For me, this is a difficult blog to write. I’m the prime culprit of what I’m about to caution us all about: distraction. Even when I’m doing church work, maybe especially when I’m doing church work, I tend to get distracted from the main mission and chase loose ends. My Bible studies are famous for being long, rambling affairs that can’t be scheduled for less than two or three hours—it takes me time to get to the point after chasing down linguistic and cultural-contextual notes. At church, I chase my kids, try to fix things and just snoop around the building while my wife focuses on talking with people about God and their lives. I’m easily distracted from what God would have me do. And there are consequences for that.
The prophet Amos decries the situation of the prosperous Northern Kingdom of Israel. The pursuit and acquisition of wealth had distracted people from more important things—observing God’s law and loving their neighbor. Instead of living into God’s sacred time, they wondered, “When will the new moon be over so that we may sell grain; and the sabbath, so that we may offer wheat for sale?” (Amos 8:5). Instead of resting and focusing on God, all they could think about was financial gain. I totally understand this! I work for an ELCA synod, so even while we sit in church on Sunday, my mind frequently strays from worship of God to what I can be doing to support this congregation. And then all of a sudden, I’m thinking about work emails that I have to return and wondering when the service will be over.
Amos confronts the people about their distraction, going so far as to allege that they sold the poor for silver and the needy for a pair of sandals (Amos 8:6). Instead of seeing neighbors as humans of infinite worth and bearers of God’s image, price tags were attached to the usefulness of every person. How often do we allow this to happen in our discourse, in discussing poor people as freeloaders, non-contributors and as a drain on society? How often do I testify against myself with my actions when I would rather catch up on Facebook than listen to someone who may need a sympathetic ear? I’m just as guilty and distracted as the people whom Amos testified against. God’s verdict on this distraction is poetic:
The time is surely coming, says the Lord God,
when I will send a famine on the land;
not a famine of bread, or a thirst for water,
but of hearing the words of the Lord.
They shall wander from sea to sea,
and from north to east;
they shall run to and fro, seeking the word of the Lord,
but they shall not find it (Amos 8:11-12).
God says, “Look, if you don’t pay attention to my word, I will take it away and you won’t have my words to ignore anymore.” God isn’t being vengeful or cruel, but like a good parent, simply letting children experience the natural consequences of their choices to ignore the wisdom of parents.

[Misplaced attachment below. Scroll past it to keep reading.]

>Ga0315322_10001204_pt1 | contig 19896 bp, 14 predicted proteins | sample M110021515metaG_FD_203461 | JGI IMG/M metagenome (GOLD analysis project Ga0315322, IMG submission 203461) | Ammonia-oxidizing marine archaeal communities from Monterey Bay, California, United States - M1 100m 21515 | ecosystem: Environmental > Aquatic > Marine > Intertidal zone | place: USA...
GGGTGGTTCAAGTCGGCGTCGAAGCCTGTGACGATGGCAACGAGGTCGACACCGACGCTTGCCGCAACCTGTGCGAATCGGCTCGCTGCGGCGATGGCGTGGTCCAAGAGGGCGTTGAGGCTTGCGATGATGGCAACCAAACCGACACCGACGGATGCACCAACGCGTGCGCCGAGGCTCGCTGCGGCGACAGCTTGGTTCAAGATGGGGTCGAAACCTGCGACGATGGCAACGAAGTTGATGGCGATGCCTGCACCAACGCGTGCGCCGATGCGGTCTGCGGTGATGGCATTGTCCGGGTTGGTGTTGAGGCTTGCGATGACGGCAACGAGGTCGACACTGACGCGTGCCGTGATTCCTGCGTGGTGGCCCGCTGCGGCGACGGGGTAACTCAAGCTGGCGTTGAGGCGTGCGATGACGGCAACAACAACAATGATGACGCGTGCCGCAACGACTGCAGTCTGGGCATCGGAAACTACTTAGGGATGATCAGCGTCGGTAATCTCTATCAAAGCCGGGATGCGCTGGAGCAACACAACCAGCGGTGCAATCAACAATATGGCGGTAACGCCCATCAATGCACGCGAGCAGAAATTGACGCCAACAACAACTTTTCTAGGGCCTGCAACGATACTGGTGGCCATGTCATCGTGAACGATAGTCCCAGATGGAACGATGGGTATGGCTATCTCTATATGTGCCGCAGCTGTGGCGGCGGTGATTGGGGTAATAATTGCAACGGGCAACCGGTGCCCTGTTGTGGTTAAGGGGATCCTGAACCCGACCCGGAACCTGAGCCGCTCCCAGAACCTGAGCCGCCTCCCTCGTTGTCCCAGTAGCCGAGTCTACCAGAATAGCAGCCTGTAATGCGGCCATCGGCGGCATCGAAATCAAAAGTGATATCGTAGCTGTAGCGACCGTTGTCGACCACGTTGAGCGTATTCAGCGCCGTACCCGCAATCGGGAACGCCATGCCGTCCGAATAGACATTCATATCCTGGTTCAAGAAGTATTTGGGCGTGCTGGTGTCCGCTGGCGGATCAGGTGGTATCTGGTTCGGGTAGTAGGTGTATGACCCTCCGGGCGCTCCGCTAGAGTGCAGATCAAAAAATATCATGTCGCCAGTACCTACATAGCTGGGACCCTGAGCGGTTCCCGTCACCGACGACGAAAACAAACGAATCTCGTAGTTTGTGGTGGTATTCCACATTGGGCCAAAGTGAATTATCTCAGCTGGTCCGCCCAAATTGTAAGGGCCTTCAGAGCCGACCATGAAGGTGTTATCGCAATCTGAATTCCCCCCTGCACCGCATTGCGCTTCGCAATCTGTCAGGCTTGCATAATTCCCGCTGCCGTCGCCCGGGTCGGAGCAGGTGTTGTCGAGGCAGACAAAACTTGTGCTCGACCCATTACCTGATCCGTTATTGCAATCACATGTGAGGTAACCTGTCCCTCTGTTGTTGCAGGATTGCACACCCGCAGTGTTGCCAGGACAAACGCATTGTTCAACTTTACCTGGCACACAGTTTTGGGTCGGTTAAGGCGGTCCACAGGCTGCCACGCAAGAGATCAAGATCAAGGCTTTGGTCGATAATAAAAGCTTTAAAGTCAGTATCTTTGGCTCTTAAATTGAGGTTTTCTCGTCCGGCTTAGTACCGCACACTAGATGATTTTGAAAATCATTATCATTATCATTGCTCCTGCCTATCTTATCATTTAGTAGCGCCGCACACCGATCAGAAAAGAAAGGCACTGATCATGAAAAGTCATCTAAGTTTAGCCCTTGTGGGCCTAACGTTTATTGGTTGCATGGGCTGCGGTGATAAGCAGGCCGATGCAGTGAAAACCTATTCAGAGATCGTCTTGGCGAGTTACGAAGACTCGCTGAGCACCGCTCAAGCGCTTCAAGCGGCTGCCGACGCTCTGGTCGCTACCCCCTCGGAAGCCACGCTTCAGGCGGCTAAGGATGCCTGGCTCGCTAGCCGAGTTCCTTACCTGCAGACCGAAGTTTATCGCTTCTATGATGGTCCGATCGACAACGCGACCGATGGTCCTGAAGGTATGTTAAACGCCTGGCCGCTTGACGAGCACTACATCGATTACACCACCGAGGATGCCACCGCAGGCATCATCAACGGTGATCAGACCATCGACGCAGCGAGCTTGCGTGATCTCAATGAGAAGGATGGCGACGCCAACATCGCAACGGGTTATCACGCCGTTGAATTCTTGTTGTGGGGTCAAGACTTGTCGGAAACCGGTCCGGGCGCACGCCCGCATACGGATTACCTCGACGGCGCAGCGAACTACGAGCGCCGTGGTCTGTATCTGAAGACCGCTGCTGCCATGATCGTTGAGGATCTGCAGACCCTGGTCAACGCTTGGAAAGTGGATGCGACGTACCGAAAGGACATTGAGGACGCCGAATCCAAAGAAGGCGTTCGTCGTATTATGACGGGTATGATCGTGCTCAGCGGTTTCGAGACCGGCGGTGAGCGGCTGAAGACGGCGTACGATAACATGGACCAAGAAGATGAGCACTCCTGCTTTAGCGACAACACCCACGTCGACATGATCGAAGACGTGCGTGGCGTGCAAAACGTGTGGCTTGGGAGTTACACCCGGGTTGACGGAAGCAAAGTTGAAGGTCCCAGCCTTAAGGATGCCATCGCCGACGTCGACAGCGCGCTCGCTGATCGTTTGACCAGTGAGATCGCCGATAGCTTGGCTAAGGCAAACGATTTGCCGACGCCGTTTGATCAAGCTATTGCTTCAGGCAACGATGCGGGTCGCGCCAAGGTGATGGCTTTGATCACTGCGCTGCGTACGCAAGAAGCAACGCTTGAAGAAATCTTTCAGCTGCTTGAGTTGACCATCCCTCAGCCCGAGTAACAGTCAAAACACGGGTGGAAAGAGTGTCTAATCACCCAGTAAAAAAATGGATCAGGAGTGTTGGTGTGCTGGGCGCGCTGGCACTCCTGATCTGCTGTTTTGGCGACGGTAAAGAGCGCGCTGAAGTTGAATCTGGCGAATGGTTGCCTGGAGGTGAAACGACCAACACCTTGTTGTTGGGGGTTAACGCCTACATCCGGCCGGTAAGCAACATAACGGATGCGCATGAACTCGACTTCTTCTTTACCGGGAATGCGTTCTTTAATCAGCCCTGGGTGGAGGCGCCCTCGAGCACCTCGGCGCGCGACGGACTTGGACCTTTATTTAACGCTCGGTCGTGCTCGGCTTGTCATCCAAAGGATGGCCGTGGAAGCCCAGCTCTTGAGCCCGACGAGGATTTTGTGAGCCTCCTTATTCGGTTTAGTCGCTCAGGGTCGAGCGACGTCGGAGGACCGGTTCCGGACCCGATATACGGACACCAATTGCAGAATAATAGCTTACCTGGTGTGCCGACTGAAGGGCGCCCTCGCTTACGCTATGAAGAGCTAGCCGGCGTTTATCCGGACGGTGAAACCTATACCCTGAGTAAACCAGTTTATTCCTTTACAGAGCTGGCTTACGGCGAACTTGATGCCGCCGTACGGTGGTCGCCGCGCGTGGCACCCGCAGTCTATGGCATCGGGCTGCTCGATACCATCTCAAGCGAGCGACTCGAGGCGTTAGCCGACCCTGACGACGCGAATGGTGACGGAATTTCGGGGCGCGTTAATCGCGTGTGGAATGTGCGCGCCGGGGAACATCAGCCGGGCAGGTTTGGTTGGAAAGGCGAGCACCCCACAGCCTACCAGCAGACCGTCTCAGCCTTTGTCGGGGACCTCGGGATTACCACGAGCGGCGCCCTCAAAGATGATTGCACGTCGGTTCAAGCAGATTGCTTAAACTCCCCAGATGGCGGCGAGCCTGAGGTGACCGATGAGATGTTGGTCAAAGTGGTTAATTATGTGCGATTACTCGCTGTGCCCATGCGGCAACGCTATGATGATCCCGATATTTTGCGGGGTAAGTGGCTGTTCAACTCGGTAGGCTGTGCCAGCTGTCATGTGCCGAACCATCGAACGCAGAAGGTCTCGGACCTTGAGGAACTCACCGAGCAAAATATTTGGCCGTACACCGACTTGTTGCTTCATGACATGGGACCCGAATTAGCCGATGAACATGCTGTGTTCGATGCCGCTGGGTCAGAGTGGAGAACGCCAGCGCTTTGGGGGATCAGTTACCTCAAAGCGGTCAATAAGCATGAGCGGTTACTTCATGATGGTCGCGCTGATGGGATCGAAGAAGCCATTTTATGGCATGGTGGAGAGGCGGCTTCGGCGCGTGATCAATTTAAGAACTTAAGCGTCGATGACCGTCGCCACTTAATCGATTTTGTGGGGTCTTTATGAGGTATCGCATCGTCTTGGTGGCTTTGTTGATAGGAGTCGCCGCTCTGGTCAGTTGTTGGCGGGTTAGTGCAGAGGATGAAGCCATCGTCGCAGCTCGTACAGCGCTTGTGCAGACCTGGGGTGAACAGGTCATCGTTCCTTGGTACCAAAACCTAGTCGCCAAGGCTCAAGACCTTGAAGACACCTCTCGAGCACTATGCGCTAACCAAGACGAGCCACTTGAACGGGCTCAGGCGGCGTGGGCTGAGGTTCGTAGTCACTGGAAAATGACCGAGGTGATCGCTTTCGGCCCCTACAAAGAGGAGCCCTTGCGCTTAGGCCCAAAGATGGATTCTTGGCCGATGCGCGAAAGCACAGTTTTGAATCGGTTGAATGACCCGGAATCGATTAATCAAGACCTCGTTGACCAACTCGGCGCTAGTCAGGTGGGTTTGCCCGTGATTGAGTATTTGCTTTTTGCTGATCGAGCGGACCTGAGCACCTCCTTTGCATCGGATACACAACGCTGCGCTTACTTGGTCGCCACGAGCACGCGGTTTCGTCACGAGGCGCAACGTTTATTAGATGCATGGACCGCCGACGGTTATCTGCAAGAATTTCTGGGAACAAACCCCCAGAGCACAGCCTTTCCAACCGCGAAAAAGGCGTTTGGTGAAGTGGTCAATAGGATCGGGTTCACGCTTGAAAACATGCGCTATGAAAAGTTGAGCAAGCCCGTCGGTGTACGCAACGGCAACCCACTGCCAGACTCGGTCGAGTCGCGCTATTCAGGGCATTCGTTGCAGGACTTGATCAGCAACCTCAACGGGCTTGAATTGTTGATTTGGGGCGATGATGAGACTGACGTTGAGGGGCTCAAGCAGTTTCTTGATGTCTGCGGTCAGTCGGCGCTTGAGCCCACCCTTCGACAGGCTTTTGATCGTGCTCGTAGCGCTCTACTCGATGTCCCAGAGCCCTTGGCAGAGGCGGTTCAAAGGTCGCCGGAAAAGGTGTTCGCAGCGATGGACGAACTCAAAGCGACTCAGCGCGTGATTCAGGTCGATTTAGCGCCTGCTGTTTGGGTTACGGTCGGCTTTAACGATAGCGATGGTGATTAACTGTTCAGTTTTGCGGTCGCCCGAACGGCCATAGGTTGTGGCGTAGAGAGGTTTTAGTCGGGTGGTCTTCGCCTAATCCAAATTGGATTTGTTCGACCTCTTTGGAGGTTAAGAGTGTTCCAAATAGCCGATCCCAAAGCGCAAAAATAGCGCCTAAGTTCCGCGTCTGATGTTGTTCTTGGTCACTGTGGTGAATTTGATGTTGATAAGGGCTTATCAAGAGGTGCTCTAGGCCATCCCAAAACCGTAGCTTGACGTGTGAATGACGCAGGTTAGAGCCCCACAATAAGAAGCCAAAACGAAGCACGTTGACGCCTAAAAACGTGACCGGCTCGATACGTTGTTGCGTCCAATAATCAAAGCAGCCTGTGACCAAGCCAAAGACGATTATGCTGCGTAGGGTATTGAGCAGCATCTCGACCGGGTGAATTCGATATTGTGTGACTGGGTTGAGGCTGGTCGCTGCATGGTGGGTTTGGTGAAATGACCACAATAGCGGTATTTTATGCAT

A few hundred years later, Jesus found that distraction was still a problem, as we read in this week’s Gospel lesson.
Martha, Mary and Lazarus lived in Bethany. Theories abound (as they always do) about the nature of this town, but the Qumran community (11QTemple 46:16-47:5) spoke of three hospices or leper colonies in the area. Jerome, commenting on Eusebius, wrote that the name “Bethany” meant domus adflictionis (house of affliction). Syriac versions of the New Testament describe Bethany as בית עניא (house of poverty or misery). Mark 14:3 and Matthew 26:6 point out that lepers owned property there. Bethany was the last stop on the pilgrimage route up to Jerusalem from the Jordan Rift Valley, and was where those who were too poor, too ritually impure to enter Jerusalem or were unable to return home from their pilgrimage stopped. If Bethany contained a massive hospice and poorhouse, Jesus’ saying that “you will always have the poor with you, but you will not always have me” (Matthew 26:11; Mark 14:7; John 12:8) is a simple statement of fact.
In this context, we should understand Martha and Mary, two women living together with their younger brother, without husbands or parents, were resident-workers in the poorhouse/hospice. Accordingly, when Martha was distracted by her many tasks (Luke 10:40), we need to understand her not as simply wanting help cleaning the dishes, but doing the holy work of taking care of the poor, the sick and the dying who congregated in Bethany. Jesus’ insistence that being with him rather than carrying out godly ministries is the best choice (Luke 10:42) cuts me to my heart. Even doing the work of the church, even loving my neighbor, is not nearly as holy as simply being present and listening to Jesus.
Now, Martha and Mary didn’t become traveling disciples. They stayed and presumably continued to take care of the poor, sick and dying in Bethany. They didn’t literally follow Jesus, even though their lives were entirely Christlike. But when Jesus stopped by to enjoy time with those who spent their lives taking care of the “least of these,” the best course of action was to resist feeling distracted by even the holiest work and focus on his presence.
Not being distracted, and especially not being distracted by good, holy work, is difficult for me. And yet, Jesus calls us to love God, love our neighbor and, above all, cherish his presence with us even more than we enjoy pleasant distractions. May we all, in the words of the hymn, “turn our eyes upon Jesus.”